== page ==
FDA and medicine companies act to curb advertising abuses

Industry issues guidelines on marketing prescription drugs to consumers

August 03, 2005|By Jonathan D. Rockoff | Jonathan D. Rockoff,SUN NATIONAL STAFF

WASHINGTON - Pharmaceutical companies and the Food and Drug Administration announced separate steps yesterday aimed at curbing misleading advertising that can lead to unnecessary prescriptions.

The industry's trade group issued voluntary guidelines for marketing prescription drugs to consumers, while the FDA said it planned to take a look at advertising practices, the impact of the ads and the agency's monitoring of them.

The announcements come as drug companies and regulators face mounting criticism from members of Congress and consumer groups. The attacks have especially intensified since the heavily advertised painkiller Vioxx was removed from the market last September for a link to heart problems.

The code of conduct unveiled by the pharmaceutical firms yesterday urges drug companies to educate doctors about new drugs before advertising them to the public and recommends that ads better educate consumers about diseases and the risks of taking drugs promoted for treatment.

"You'll see continuing changes about how ads are run - less warnings and less concerns about how ads are run," said Billy Tauzin, who heads the Pharmaceutical Research and Manufacturers of America.

The FDA, which is supposed to make sure drug promotions are truthful, will solicit comment about its advertisement approval process for the first time since lifting limits on marketing directly to consumers in 1997.

"We are looking forward to hearing from consumers, experts in advertising and healthcare professionals to get their reaction and input," said Suzanne Trevino, a spokeswoman. The Wall Street Journal first reported the agency's plan yesterday.

Both announcements were criticized by watchdogs, who have complained that drug companies, with little fear of FDA oversight, are deliberately overstating the benefits and minimizing the risks of drugs in order to increase sales.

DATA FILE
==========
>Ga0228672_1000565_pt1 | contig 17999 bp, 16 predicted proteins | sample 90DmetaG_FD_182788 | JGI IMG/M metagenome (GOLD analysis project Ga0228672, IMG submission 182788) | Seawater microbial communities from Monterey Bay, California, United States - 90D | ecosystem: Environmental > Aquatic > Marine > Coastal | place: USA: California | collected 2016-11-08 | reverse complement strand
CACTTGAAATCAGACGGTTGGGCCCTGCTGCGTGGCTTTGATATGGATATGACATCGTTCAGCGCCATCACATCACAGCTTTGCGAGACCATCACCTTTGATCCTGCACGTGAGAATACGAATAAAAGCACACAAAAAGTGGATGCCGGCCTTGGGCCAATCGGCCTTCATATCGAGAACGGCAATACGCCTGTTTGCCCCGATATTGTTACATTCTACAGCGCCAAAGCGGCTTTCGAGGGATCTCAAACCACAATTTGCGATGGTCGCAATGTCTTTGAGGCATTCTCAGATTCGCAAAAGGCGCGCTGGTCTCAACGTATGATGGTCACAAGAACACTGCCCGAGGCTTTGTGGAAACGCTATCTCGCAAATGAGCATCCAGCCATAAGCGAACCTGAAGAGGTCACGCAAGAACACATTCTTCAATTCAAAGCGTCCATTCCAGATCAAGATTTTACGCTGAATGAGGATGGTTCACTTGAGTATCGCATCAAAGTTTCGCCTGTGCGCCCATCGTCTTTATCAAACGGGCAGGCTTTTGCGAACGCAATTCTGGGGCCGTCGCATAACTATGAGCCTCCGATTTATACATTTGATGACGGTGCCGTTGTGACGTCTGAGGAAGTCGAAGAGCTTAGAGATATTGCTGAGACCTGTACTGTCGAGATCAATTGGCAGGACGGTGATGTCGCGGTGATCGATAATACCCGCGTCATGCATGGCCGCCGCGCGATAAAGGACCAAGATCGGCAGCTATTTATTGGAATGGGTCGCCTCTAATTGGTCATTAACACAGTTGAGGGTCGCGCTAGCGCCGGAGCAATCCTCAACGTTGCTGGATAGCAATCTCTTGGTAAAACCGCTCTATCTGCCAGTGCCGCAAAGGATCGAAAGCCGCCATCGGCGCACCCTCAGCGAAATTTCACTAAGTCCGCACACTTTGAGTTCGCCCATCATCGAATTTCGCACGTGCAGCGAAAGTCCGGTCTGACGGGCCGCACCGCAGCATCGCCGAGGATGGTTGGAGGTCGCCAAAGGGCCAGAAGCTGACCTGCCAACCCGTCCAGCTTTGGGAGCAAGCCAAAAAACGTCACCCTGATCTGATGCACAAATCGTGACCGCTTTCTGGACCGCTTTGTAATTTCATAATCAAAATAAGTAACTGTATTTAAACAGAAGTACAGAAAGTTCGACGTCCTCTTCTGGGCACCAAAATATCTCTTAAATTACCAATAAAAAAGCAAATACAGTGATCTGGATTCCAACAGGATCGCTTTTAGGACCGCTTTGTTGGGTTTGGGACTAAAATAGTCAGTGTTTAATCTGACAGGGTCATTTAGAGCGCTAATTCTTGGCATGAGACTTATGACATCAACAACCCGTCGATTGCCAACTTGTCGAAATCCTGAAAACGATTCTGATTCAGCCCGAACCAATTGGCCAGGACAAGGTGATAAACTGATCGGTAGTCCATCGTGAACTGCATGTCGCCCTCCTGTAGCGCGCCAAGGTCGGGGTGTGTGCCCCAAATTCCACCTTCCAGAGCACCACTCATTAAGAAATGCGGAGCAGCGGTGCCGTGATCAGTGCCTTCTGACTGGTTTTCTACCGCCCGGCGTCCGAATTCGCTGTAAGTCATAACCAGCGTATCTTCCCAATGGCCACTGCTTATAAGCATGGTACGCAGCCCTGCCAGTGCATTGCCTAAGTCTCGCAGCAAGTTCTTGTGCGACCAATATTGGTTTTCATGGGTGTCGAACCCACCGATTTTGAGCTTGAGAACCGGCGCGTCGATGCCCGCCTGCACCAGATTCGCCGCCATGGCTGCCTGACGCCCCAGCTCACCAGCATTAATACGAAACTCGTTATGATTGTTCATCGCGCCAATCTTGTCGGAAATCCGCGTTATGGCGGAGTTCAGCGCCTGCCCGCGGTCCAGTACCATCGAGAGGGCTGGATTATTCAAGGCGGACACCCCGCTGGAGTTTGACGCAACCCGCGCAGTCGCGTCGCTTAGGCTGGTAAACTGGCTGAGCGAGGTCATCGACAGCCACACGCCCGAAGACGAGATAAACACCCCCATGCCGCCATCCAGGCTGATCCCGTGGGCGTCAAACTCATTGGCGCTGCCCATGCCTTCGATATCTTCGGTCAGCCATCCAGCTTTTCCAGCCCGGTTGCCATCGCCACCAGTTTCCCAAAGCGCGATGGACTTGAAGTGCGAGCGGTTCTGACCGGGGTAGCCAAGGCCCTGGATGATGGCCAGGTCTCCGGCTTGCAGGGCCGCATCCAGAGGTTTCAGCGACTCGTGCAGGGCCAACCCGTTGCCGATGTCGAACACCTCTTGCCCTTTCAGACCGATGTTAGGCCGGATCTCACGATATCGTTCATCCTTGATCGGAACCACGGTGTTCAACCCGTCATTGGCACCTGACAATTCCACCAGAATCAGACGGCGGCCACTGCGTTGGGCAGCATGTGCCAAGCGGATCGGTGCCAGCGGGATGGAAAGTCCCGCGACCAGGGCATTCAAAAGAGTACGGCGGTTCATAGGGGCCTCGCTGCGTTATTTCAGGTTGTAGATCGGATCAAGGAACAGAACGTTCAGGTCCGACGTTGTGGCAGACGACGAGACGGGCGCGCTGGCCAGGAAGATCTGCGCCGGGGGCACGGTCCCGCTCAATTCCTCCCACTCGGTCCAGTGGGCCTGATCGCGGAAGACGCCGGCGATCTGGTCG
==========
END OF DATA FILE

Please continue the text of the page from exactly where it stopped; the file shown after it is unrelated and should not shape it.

Rob Schneider, director of Consumer Union's prescription drug reform effort, said the manufacturers' guidelines "fall short" of the measures needed to make sure consumers receive safe and appropriate prescriptions.

And he said the FDA could without any additional study take substantive steps, such as enforcing a requirement that ads fairly represent the risks, as well as benefits, associated with taking the medicines being promoted.

Sidney Wolfe, director of the Health Research Group at Public Citizen, said: "The industry knows the best way to sell drugs is to oversell the benefits and understate the risks. If industry knows they can get away with that, they will."

Senators also voiced concerns. In statements, Sen. Charles E. Grassley, the Iowa Republican who has conducted hearings on the FDA and proposed a bill that would require the agency to review advertisements before they run, said the industry guidelines weren't enough.

"The Food and Drug Administration needs to stop dragging its feet and start exercising its authority to closely monitor the marketing of pharmaceuticals," he said. "It doesn't make sense to rely on drug companies to police themselves."

Senate Majority Leader Bill Frist called the industry guidelines an "important first step" but expressed the wish that they had "gone further."

The Tennessee Republican, who is also a surgeon, has urged manufacturers to wait two years before advertising drugs to consumers, so doctors have time to learn about the products. The guidelines leave it up to the companies to determine how long to wait before advertising.

Drugs marketed directly to consumers, rather than to doctors, are often the biggest sellers.

Since the FDA lifted limits, the direct marketing of drugs to consumers has surged, with ads appearing during the Super Bowl. Drugs for erectile dysfunction and other health conditions are regularly promoted in print and on television.

Drug company spending on advertising has increased 70 percent since 1998, according to TNS Media Intelligence, which tracks the spending. Last year, manufacturers spent $4.1 billion.

But the General Accounting Office reported in 2002 that some companies continue misleading pitches despite FDA warnings, and some fail to submit revised ads for review.

An FDA survey last year found that doctors believe marketing confuses consumers about the risks.

Facing criticism, some companies have already taken voluntary steps. Bristol-Myers Squibb has said it would wait a year before advertising new drugs; Pfizer has said it would submit advertising claims to the FDA before airing them.

The industry-wide guidelines urge manufacturers to stop running television "reminder ads" that don't give the health conditions a drug is designed to treat or the risks of taking the medication. They recommend airing ads at "age-appropriate" times and withdrawing them upon learning of a new safety risk.

The trade group would set up a hot line for receiving complaints and issuing reports to the public. It would also establish an independent board to review the calls and make recommendations.

The association said 23 companies, including such industry leaders as Johnson & Johnson, Merck and Schering-Plough, have agreed to follow the code since its approval Friday.

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